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Mobile Information Systems
Volume 2015, Article ID 592613, 11 pages
Research Article

A Study on an Energy Conservation and Interconnection Scheme between WSN and Internet Based on the 6LoWPAN

1Beijing Jiaotong University, Beijing 100044, China
2Victoria University, Melbourne, VIC 8001, Australia

Received 14 October 2013; Accepted 24 February 2014

Academic Editor: David Taniar

Copyright © 2015 Runtong Zhang et al. This is an open access article distributed under the Creative Commons Attribution License, which permits unrestricted use, distribution, and reproduction in any medium, provided the original work is properly cited.


Wireless sensor network (WSN), which has broad application prospects, consists of small nodes with sensing, computation, and communications capabilities. IPv6 is used over low power WPAN (wireless personal area network) which is run by 6LoWPAN technology on the LoWPAN devices. In order to establish seamless connection of two heterogeneous networks, that is, WSN and IPv6 network, this paper proposes an improved energy conservation and interconnection scheme (ECIS) based on the analysis of the current schemes. Detailed design of each functional component in the new scheme is proposed, and an expansion of the SSCS module in NS2 802.15.4 simulator is examined. Comprehensive experiments on the simulation platform show that the newly proposed scheme is advantageous over existing results.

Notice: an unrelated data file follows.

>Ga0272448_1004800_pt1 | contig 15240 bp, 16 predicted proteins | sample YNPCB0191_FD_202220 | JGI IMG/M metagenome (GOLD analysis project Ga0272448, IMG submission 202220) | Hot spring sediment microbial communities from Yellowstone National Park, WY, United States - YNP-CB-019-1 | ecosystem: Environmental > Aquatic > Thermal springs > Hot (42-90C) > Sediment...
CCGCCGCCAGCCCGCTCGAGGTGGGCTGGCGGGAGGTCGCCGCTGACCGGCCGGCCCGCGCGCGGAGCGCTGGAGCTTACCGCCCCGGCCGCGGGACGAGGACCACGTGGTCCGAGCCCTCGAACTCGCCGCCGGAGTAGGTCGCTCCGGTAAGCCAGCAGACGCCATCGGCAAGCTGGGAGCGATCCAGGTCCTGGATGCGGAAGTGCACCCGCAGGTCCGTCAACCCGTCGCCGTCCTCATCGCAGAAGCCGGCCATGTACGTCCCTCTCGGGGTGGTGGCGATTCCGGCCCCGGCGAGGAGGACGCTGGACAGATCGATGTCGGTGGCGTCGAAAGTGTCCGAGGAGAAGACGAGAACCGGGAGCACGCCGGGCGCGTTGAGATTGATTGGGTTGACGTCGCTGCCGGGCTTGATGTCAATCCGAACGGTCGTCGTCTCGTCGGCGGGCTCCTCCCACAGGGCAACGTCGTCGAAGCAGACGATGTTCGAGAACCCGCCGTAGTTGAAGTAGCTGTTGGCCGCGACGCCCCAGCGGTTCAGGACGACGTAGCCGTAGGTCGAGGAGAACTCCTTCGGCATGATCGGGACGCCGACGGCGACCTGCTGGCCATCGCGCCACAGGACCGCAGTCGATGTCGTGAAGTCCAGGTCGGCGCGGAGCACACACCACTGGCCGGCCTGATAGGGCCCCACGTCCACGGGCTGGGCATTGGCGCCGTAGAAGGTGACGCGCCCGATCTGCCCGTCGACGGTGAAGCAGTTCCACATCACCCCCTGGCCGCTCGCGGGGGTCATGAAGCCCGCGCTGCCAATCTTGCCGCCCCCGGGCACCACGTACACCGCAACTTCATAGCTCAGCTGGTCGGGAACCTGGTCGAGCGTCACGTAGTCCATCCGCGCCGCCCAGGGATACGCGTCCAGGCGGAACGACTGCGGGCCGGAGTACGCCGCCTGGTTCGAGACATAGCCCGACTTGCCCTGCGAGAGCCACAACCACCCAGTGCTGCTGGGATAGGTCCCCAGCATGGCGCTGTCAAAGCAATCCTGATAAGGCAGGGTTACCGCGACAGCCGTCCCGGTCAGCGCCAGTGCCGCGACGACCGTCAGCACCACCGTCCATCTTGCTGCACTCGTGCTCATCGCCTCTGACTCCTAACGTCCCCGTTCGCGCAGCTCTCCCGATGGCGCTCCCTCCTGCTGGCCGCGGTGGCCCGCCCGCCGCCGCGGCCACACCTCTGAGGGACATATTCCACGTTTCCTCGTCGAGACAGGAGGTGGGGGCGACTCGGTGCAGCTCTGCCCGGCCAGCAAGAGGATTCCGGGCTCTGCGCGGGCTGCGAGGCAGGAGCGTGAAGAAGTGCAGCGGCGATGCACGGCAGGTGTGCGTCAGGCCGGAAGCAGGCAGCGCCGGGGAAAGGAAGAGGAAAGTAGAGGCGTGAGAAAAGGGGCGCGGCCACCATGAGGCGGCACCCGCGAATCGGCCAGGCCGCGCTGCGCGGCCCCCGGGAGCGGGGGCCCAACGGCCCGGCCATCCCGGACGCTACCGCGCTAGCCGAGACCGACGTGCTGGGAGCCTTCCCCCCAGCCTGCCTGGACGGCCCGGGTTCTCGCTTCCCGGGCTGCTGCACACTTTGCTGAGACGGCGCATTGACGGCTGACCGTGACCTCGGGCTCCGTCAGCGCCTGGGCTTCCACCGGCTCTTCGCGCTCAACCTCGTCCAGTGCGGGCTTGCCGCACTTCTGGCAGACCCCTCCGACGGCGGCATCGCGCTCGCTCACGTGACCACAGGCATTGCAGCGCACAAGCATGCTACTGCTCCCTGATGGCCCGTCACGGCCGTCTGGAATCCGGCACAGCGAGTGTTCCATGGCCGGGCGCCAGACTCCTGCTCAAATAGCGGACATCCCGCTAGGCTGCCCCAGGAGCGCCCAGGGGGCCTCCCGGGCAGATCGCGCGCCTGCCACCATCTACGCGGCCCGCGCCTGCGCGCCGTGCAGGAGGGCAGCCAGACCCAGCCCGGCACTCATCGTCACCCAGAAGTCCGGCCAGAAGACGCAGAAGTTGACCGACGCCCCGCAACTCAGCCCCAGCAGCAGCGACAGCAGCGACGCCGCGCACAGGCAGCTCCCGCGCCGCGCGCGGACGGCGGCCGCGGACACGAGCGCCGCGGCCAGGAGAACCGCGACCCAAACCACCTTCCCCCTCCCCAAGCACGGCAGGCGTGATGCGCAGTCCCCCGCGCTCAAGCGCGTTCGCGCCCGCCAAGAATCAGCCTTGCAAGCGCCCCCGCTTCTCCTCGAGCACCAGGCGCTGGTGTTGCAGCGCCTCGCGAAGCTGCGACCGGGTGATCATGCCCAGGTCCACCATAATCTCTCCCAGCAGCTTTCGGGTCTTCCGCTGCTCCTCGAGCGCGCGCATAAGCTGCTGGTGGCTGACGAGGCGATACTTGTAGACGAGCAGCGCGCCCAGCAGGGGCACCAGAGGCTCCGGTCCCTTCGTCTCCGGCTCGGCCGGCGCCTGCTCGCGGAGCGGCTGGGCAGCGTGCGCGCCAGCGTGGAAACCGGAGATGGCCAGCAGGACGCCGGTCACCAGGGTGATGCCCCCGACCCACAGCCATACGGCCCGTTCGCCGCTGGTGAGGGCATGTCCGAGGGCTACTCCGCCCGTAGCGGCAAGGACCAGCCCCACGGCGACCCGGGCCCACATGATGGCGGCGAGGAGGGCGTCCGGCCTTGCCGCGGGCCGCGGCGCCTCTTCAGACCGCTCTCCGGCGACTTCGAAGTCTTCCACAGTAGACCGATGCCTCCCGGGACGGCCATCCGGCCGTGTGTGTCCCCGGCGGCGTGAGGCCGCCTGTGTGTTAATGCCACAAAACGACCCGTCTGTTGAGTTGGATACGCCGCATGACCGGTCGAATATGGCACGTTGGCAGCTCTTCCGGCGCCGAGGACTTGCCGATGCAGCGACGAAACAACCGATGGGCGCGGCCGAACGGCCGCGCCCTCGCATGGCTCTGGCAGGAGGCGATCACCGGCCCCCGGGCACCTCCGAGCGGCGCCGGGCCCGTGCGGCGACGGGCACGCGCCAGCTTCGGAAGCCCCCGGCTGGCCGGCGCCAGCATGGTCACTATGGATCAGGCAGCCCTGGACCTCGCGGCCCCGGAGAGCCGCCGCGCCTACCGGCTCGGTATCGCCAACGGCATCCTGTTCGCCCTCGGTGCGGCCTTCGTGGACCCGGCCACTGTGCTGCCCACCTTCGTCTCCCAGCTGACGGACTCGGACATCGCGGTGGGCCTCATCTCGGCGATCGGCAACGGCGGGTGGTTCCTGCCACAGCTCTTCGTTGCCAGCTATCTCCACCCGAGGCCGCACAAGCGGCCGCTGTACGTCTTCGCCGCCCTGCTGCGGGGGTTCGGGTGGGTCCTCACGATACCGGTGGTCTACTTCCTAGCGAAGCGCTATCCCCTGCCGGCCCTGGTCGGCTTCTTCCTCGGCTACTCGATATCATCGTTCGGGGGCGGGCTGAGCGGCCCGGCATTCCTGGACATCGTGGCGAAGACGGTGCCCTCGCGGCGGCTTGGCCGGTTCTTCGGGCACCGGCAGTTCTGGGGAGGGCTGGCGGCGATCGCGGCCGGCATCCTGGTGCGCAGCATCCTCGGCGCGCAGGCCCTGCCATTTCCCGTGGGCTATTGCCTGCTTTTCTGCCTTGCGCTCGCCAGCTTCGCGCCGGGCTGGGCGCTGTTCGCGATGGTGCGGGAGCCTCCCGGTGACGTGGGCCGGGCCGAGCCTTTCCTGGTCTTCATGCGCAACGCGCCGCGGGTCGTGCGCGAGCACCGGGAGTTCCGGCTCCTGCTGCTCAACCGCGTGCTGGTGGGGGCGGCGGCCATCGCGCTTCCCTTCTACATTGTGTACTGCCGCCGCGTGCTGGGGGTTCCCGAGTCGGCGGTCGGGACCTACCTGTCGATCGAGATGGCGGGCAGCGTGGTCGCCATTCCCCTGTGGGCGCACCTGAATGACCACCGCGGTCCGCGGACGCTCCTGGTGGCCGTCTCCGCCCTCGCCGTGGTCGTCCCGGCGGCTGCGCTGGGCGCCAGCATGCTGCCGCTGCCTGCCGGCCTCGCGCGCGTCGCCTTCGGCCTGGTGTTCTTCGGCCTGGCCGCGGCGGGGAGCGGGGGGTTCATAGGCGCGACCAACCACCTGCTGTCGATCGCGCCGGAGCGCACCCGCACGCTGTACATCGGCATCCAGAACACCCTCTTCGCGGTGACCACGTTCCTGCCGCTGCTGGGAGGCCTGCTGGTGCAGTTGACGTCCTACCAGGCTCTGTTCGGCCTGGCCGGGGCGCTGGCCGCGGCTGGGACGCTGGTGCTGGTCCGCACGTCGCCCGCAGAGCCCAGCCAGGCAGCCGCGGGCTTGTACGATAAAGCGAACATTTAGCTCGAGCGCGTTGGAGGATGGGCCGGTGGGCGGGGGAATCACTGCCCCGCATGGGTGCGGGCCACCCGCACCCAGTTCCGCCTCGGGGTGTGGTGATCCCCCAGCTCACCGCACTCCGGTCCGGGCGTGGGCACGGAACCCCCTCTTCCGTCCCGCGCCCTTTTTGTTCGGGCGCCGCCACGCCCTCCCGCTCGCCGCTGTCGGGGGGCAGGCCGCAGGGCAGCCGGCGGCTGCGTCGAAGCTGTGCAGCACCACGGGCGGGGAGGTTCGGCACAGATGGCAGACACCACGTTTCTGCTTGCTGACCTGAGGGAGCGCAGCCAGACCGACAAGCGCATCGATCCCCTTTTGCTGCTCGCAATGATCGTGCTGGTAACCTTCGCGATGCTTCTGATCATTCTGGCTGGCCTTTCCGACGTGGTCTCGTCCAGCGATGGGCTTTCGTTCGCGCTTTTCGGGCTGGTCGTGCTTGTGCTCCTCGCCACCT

1. Introduction

Wireless sensor network (WSN) is an integrated intelligent information system including information collection, information transmission, and information processing, which has broad application prospects [1]. IPv6 over low-power WPAN (6LoWPAN) [2, 3] is a kind of network architecture for transmitting IPv6 packets based on IEEE 802.15.4 standard. The concept was born from the idea that the Internet protocol could and should be applied to even the smallest of devices. The IPv6 technology can be used to build a sensor network. The PHY and MAC layers provided by IEEE 802.15.4 are used in 6LoWPAN while the underlying technology and network layer uses the IPv6 protocol.